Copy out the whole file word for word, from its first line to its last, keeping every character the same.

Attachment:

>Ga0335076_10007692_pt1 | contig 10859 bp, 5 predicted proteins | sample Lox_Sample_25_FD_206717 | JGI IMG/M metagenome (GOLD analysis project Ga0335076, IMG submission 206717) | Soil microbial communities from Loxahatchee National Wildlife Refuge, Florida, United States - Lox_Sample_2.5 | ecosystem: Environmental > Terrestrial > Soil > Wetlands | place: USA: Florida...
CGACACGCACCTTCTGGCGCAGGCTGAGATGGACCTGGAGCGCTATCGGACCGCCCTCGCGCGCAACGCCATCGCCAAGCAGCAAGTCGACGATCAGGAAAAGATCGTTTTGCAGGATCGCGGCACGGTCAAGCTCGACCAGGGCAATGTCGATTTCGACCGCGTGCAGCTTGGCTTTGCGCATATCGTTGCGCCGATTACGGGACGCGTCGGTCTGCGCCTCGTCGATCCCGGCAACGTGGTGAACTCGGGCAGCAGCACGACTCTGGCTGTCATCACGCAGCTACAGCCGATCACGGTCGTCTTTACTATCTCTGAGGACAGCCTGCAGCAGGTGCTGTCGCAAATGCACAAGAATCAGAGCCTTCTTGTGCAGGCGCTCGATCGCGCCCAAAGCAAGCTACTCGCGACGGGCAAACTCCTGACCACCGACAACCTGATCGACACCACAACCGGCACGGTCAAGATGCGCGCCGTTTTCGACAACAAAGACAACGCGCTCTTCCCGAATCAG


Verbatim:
>Ga0335076_10007692_pt1 | contig 10859 bp, 5 predicted proteins | sample Lox_Sample_25_FD_206717 | JGI IMG/M metagenome (GOLD analysis project Ga0335076, IMG submission 206717) | Soil microbial communities from Loxahatchee National Wildlife Refuge, Florida, United States - Lox_Sample_2.5 | ecosystem: Environmental > Terrestrial > Soil > Wetlands | place: USA: Florida...
CGACACGCACCTTCTGGCGCAGGCTGAGATGGACCTGGAGCGCTATCGGACCGCCCTCGCGCGCAACGCCATCGCCAAGCAGCAAGTCGACGATCAGGAAAAGATCGTTTTGCAGGATCGCGGCACGGTCAAGCTCGACCAGGGCAATGTCGATTTCGACCGCGTGCAGCTTGGCTTTGCGCATATCGTTGCGCCGATTACGGGACGCGTCGGTCTGCGCCTCGTCGATCCCGGCAACGTGGTGAACTCGGGCAGCAGCACGACTCTGGCTGTCATCACGCAGCTACAGCCGATCACGGTCGTCTTTACTATCTCTGAGGACAGCCTGCAGCAGGTGCTGTCGCAAATGCACAAGAATCAGAGCCTTCTTGTGCAGGCGCTCGATCGCGCCCAAAGCAAGCTACTCGCGACGGGCAAACTCCTGACCACCGACAACCTGATCGACACCACAACCGGCACGGTCAAGATGCGCGCCGTTTTCGACAACAAAGACAACGCGCTCTTCCCGAATCAG